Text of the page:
Obviously this list is a little idiosyncratic, since it is a different order than usually rendered, but the books of the Bible are as follows, divided into a category of two, and four, as well as the various other subsets.1 The New Testament is framed in terms of literary constellations, centered around one of the Gospels, rather than the normal order.2

Books of the Bible:

First Testament3

(1) Torah

The Law

1. Genesis

2. Exodus

3. Leviticus

4. Numbers

5. Deuteronomy

(2) Prophets

Former Prophets (Early Histories)

6. Joshua

7. Judges

8. Samuel (1st & 2nd)

9. Kings (1st & 2nd)

Latter Prophets

10. Isaiah

11. Jeremiah

12. Ezekiel

13. The Twelve (Minor Prophets)

(3) Writings


14. Psalms


15. Proverbs

16. Job

Histories (Latter Histories)

17. Chronicles

18. Daniel

19. Ezra

20. Nehemiah

Festal Scrolls

21. Esther

22. Lamentations

23. Ecclesiastes

24. Song of Songs

25. Ruth

New Testament

(4) New Covenant 

Jewish-Christian Literature

1. Matthew

2. James

3. Hebrews

Lucan Literature

4. Luke

5. Acts

Paul’s Prison Letters

6. Philemon

7. Philippians

8. Ephesians

9. Colossians

Paul’s Pastoral Letters

10. 1 Timothy

11. 2 Timothy

12. Titus

Paul’s Extended Letters

13. 1 Thessalonians

14. 2 Thessalonians

15. Galatians

16. Romans

17. 1 Corinthians

18. 2 Corinthians

Petrine Literature

19. Mark

20. 1 Peter

21. 2 Peter

22. Jude

Johannine Literature

23. John

24. Letters of John (1st, 2nd, and 3rd)

25. Revelation of John

Naming Chart

The names used to refer to various categories books can sometimes confuse beginning students.

Concerning the First Testament, it does not really matter if one counts 22, 24 or 25 books (when referring to all the same books) – what order one puts them; or reads them in your reading plans. However, that the contents of the books are all there is most important.4

And, the same goes for the New Testament. Yet, traditionally, all four gospels have been placed together with Acts (sometimes with John before Luke and the like), forming a sort of Pentateuch. But, the letters have been arranged differently from time to time, the catholic epistles sometimes coming before Paul’s letters. (Such as in the major manuscript Codex Sinaiticus) The system of literary divisions simply sorts the books a bit differently. It should serve as a complementary way of looking at the New Testament, and not replacing.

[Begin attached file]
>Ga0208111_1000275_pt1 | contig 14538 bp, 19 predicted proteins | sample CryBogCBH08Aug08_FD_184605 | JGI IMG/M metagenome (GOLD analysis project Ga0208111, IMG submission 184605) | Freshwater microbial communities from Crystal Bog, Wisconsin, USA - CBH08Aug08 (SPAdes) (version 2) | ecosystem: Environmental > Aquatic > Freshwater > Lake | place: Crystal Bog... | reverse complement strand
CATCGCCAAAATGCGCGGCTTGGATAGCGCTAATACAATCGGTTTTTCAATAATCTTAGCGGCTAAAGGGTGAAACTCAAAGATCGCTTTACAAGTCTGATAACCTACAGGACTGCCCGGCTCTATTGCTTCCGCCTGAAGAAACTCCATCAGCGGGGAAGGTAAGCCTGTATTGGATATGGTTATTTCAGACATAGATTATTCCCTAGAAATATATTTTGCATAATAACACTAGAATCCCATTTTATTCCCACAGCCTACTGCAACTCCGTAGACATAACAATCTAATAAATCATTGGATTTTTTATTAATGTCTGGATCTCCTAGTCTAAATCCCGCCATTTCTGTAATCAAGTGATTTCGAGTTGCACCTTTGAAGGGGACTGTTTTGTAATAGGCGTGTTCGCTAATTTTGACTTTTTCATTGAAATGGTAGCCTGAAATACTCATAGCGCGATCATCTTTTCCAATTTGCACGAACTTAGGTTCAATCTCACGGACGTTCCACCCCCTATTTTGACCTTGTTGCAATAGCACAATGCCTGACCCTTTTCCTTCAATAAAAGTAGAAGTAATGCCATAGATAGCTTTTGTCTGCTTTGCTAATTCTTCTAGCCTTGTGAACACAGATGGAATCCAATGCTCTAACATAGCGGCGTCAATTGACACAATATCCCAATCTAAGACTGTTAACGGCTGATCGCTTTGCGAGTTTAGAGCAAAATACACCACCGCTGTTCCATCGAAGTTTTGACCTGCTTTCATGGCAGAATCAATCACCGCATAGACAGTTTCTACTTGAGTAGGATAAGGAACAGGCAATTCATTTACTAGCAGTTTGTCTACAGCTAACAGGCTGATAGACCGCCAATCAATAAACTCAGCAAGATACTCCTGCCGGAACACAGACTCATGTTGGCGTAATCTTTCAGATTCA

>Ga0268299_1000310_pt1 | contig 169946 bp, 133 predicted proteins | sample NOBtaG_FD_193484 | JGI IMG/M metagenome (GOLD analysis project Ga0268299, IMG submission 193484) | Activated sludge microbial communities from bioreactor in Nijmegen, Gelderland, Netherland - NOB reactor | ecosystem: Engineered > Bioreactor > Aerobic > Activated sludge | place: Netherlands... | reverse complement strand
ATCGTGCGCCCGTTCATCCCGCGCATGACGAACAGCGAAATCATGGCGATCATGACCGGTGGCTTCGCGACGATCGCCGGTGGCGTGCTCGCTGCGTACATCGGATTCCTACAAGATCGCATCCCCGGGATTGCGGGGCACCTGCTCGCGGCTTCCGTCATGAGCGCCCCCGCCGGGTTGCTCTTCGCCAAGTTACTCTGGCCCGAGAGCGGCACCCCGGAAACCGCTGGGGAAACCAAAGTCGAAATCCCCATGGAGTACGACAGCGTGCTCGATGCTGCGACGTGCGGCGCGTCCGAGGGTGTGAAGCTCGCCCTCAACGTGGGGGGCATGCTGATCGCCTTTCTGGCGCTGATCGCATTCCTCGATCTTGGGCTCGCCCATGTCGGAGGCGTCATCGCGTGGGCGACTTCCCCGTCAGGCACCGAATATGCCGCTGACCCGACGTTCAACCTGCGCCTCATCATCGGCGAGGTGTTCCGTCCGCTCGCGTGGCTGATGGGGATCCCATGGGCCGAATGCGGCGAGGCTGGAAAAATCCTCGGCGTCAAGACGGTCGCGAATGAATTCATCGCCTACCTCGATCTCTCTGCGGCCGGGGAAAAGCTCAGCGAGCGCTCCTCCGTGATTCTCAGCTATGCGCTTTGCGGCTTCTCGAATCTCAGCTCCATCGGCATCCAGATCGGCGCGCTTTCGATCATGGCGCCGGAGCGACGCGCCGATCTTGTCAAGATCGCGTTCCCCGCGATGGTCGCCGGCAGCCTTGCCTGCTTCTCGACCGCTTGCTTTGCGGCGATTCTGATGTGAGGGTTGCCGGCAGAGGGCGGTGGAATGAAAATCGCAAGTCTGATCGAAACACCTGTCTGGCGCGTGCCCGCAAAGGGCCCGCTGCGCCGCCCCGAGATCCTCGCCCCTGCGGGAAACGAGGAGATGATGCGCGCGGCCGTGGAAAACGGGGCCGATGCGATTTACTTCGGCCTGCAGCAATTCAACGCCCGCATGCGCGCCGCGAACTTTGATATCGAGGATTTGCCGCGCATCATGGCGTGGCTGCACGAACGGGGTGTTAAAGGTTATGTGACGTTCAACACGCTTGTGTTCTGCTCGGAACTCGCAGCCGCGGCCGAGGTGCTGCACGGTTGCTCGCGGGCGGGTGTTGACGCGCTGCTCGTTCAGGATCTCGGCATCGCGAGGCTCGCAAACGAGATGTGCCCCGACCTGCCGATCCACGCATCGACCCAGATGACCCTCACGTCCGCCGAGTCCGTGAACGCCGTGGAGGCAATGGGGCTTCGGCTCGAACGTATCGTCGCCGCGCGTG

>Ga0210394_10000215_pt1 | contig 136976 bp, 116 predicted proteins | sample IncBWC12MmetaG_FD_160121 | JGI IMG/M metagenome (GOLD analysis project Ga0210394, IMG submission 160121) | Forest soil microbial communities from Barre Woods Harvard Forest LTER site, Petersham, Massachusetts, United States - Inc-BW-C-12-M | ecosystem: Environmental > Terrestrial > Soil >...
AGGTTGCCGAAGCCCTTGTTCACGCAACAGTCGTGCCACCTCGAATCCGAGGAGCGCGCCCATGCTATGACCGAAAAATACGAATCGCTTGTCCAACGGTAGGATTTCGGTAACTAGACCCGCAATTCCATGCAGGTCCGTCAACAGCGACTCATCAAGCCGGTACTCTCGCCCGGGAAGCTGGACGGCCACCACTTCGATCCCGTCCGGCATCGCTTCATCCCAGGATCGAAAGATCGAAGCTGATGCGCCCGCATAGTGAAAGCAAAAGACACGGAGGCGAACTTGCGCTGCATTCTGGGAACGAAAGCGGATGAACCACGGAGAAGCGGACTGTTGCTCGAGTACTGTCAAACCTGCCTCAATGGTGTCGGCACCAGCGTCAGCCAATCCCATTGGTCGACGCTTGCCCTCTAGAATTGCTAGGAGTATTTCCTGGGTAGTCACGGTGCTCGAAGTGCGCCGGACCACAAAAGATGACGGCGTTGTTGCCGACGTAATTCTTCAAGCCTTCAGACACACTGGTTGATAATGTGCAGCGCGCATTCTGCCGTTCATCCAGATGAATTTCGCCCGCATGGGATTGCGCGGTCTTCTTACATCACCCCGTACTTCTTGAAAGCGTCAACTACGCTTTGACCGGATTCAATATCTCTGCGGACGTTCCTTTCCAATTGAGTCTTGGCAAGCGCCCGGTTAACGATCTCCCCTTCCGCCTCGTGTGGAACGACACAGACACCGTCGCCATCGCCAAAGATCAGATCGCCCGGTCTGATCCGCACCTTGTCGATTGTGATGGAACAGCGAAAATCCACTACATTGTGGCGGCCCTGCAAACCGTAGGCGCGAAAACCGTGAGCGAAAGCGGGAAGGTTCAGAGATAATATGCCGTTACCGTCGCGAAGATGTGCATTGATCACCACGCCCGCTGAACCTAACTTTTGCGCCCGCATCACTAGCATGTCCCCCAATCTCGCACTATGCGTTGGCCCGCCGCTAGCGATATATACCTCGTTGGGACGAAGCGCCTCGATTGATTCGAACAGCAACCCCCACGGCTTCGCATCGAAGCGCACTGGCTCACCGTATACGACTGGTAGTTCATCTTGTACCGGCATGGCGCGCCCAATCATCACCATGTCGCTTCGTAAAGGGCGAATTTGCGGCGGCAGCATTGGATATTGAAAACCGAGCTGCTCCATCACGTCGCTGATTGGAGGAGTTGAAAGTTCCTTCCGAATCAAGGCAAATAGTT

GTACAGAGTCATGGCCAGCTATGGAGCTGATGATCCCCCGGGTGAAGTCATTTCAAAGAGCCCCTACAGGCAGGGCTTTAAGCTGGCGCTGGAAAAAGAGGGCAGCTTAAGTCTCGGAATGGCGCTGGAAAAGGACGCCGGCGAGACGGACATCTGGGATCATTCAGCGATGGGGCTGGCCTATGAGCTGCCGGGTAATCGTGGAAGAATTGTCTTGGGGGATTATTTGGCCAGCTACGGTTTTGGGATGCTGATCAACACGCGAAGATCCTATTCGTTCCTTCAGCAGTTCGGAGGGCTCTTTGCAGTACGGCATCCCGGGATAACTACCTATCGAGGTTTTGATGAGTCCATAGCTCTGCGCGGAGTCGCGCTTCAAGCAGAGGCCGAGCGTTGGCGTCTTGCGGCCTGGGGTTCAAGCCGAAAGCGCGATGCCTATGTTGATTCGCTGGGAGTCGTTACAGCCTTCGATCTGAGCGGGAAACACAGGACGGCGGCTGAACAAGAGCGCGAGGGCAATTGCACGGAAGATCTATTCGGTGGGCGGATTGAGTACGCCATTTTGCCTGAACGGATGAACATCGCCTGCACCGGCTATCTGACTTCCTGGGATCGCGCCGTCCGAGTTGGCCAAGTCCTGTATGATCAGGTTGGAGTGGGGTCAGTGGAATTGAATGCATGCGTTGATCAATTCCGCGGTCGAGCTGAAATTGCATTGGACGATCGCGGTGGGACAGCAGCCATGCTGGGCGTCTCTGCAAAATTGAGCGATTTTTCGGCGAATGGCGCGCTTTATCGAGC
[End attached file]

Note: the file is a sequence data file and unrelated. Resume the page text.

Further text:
Books of the Bible


Following in the footsteps of my professors, who recommend the use of a variety of translations 5, consider for serious study at least consulting regularly the New International Version, New Revised Standard Version, and the New Jerusalem Bible are the three translations primarily used by the Evangelical, Mainline-Denominational, and Roman Catholic Churches respectively.

If you desire to understand a broad range of Christian opinions concerning a verse or pericope of verses, these are the versions to consult.6


I realize, however, there are slightly different canons floating around.

Jewish Canon (the first books are regarded as canon and counted as 22 or 24) books7

Roman Catholic Canon (73 books, 7 called the ‘apocrypha’ which Protestant’s do not accept.)

Orthodox Canon (not necessarily, but up to 78 books?)

Protestant Canon (66 books; same as above)

Ethiopic Canon (81 books).


  1. First there is the First Covenant and the New Covenant (New Testament, First Testament), also called Old Testament and New Testament. Then, the four sub-divisions are called the Torah, Nevi’im, Ketuvim, and Berit Hadashah in Hebrew, with various categories (some unmentioned) in-between.
  2. Literary Constellations Link
  3. The reason I typically say ‘First’ Testament rather than Old Testament is because that is how the Letter of Hebrews itself phrases the difference between the two covenants.

    Rather than the ‘Old Testament and New Testament,’ the text of Hebrews (9:18, 12:24) in the New Testament calls these ‘the First Covenant and the New Covenant.’ Knowing the term, ‘testament,’ is merely a Latinized form of ‘covenant,’ I thereby refer to the two divisions of Holy Scriptures as the ‘First Testament’ and the ‘New Testament.’

  4. Different arrangement of the books actually may help some with historical theology, but my view of inspiration of the Scriptures does not extend to the order they were arranged other than what seems fairly intuitive (Genesis before Exodus).
  5. for it, of course, was originally written in Hebrew, Aramaic, and Greek.
  6. Knowing that some have preferences for other versions (I myself am most familiar with the New American Standard Bible, having used it for most of my formative years), there are obviously plenty of other English translations, but the above three will probably frame the boundaries of each discussion quite well.
  7. Though the same divisions I have used (Law, Writings, Prophets), they use a different order, with Chronicles at the end.